Brands Can Earn Millennials’ Loyalty
Tips for being sure that your brand tells its story in a connecting manner
How effectively your brand works for you is no longer about how well you can communicate what your branding ideas do for viewers. Today that is measured by how much your Millennial age customers resonate with your brand’s story. We think this article does a great job off offering key insights on how businesses can earn Millennials loyalty and a stronger brand strategy and following.
#This post was originally published on Curalate by Stephanie Wharton June 17, 2015
7 Tips so That Your Brands Can Earn Millennials Loyalty
1. Lean into the love Millennials have for brand diversity
2. Create opportunities to engage with Millennial nostalgic fans
3. Make the most of Millennial optimism by offering them bonuses on their purchases and incentives
4. Utilize humor to build a stronger Millennial following
5. Recognize that Millennial branding is less gender orientated
6. Expand your brand’s reach to Millennial non-parents
7. Refine your digital brand to better garner Millennial loyalty
By the end of this year, Millennials are set to overtake Boomers as the largest living generation in the U.S. And by 2017, they’ll be outspending them. It’s more important now than ever to gain Gen Y’s loyalty. While some brands have absolutely nailed it, some marketers are still unsure how to win over this moving target.
Here are seven ways brands in all verticals can effectively reach Generation Y.
1. Millennials lean towards brands that exhibit diversity
This generation of young adults is the most racially diverse in the history of the U.S; 43% of them are non-white, per Census figures. Moreover, approximately three-fourths of Millennials support same-sex marriage, a significantly higher share than any of the older generations.
With that said, Millennials are highly aware of social, political and economic inequality. They are much more cognizant when brands miss the mark on diversity. Retailer Brandy Melville, for example, has made headlines in recent months for its “one-size-fits-most” attire and for portraying a very specific look in all of its marketing copy. Though the brand has amassed a following among inspirational teens, women of all backgrounds have taken to social media to express feelings of exclusion while browsing the brand’s eCommerce page and Instagram feed. relatable
A great example of a retailer acknowledging a need for diversity is Nasty Gal. The brand consistently features photos of people from all backgrounds on Instagram. In November, the brand re-grammed a post from Mindy Kaling, a celebrity who is frequently lauded by Millennials for being relatable. In addition to it being an exciting treat for her fans, it served as incredibly valuable UGC since the picture showed Kaling trying on an outfit in a Nasty Gal store.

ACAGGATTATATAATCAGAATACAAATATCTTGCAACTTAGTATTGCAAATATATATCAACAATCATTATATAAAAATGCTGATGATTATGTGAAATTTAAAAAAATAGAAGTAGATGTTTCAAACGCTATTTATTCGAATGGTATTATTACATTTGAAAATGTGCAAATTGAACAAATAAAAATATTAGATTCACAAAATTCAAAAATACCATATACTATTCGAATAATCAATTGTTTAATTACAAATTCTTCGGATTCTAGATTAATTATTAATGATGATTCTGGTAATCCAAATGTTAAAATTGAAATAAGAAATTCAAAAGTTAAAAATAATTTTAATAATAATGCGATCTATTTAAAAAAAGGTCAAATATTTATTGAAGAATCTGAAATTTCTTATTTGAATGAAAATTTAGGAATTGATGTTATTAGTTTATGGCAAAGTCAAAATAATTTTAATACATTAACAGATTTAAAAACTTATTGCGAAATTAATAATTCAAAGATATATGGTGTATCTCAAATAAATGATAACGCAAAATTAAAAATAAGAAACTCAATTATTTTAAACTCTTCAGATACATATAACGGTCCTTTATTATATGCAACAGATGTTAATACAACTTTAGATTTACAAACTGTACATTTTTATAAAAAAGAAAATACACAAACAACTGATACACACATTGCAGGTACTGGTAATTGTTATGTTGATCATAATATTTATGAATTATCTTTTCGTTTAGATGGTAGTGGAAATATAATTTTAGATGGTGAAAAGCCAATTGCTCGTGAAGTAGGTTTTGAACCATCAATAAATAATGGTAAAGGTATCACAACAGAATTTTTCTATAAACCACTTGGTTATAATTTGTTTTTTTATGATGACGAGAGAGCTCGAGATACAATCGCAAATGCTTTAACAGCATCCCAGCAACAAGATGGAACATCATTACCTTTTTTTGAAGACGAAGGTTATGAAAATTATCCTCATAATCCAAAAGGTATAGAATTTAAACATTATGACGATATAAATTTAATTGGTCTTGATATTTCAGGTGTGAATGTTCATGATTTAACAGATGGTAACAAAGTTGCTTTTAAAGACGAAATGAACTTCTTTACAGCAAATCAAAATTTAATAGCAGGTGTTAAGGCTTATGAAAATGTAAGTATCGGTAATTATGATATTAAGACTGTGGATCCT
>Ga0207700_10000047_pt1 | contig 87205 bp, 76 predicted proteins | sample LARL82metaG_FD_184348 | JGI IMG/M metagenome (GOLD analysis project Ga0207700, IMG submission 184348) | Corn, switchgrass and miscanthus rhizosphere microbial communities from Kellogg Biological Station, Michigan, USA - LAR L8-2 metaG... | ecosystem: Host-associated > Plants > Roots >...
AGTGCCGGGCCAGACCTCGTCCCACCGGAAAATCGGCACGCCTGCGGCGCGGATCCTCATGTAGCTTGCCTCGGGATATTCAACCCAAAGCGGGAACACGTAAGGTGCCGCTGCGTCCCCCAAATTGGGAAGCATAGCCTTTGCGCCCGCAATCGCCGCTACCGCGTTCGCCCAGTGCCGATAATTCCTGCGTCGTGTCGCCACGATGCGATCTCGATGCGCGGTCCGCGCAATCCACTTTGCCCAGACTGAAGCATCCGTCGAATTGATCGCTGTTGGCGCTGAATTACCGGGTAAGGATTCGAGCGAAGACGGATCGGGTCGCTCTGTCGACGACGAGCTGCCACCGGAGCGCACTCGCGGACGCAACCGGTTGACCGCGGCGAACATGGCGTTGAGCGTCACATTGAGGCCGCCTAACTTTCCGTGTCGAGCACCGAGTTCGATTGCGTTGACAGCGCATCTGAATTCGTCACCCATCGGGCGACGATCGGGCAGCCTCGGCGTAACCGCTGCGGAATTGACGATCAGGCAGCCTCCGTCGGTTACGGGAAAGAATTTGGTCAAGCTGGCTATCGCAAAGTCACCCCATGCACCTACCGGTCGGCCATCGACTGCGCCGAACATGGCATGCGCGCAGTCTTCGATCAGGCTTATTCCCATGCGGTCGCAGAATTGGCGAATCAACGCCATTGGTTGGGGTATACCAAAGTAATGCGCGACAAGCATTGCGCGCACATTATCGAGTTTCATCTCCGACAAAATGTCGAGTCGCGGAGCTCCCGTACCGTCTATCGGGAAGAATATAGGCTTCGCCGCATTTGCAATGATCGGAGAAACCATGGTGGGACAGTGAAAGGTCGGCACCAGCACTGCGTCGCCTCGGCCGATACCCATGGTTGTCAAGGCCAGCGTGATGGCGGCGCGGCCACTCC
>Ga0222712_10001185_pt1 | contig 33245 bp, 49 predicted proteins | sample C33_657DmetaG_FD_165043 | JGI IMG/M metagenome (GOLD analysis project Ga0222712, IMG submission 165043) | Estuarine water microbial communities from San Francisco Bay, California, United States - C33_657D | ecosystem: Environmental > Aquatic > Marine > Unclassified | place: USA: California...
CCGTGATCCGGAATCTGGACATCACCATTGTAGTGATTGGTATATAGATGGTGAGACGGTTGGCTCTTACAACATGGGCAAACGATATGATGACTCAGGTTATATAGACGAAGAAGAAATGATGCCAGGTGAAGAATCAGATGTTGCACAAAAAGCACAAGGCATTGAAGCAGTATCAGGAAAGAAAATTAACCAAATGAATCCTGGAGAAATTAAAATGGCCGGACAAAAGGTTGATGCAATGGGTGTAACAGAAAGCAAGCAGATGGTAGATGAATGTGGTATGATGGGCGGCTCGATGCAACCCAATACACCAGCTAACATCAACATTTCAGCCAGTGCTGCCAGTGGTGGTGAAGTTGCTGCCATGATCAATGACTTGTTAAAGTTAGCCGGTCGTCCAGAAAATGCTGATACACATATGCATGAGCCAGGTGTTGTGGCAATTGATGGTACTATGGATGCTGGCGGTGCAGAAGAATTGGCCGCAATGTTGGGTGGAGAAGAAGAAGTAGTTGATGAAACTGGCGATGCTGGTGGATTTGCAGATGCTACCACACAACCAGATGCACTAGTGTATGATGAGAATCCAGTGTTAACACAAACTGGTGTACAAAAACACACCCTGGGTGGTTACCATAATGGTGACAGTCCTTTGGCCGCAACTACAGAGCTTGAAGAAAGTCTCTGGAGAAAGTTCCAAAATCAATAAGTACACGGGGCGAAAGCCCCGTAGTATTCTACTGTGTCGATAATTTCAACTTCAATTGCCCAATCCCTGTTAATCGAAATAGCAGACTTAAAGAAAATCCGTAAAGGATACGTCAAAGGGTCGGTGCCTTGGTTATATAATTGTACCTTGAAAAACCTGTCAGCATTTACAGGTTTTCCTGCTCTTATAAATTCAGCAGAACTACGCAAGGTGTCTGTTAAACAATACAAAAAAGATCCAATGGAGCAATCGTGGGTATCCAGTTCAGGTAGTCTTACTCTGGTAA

2. Play into nostalgia
Every BuzzFeed listicle known to man. There’s something about remembering the 90s that just hooks millennials. In fact, the constant chatter surrounding now defunct products has led some retailers to bring them back.
Last month, #ExplainThe90sIn4Words was the No. 1 trending topic on Twitter for at least two days. Twitter users reminisced about their favorite shows, games and snacks. Several brands jumped on the trend, and used the opportunity to engage with their nostalgic fans.
Urban Outfitters, for example, produced one of the top tweets with its reference to “Clueless.”
JCPenney tweeted a photo of a Steve Urkel shirt alongside his signature phrase. The tweet included a link to JCPenney’s site, where users could then purchase the shirt.
3. Tap into Millennial optimism
Adulthood has been no picnic for Gen Y. It’s an oft-repeated tale: “Everyone told me that as long as I went to college, I’d end up with a good job. Now, I’m underpaid and buried in student loans.” It’s no wonder they’re the most stressed generation. Armed with significantly more debt than their male counterparts and rising rates of single parenthood, millennial women feel it a bit more.
But for most of them, there’s a light at the end of the tunnel. Eight in 10 young women say they are optimistic about their current standard of living. And when it comes to celebrity role models, they are more likely to look up to those who have overcome adversity. In a 2014 survey conducted by AOL, they ranked Ellen DeGeneres, Oprah, Martin Luther King, Jr., and Gandhi as their top role models.
Brands that tap into this demographic’s feelings of optimism will come across as highly influential.
Nike, for example, is in the business of helping consumers fulfill their athletic and fitness goals, but the inspirational quotes that accompany every one of the photos posted to the brand’s Instagram feed are a big pull for Gen Y. Some millennials have declared that they simply follow the brand to get a dose of inspiration.
4. Be funny: humor engages Millennial brand loyalty and dollars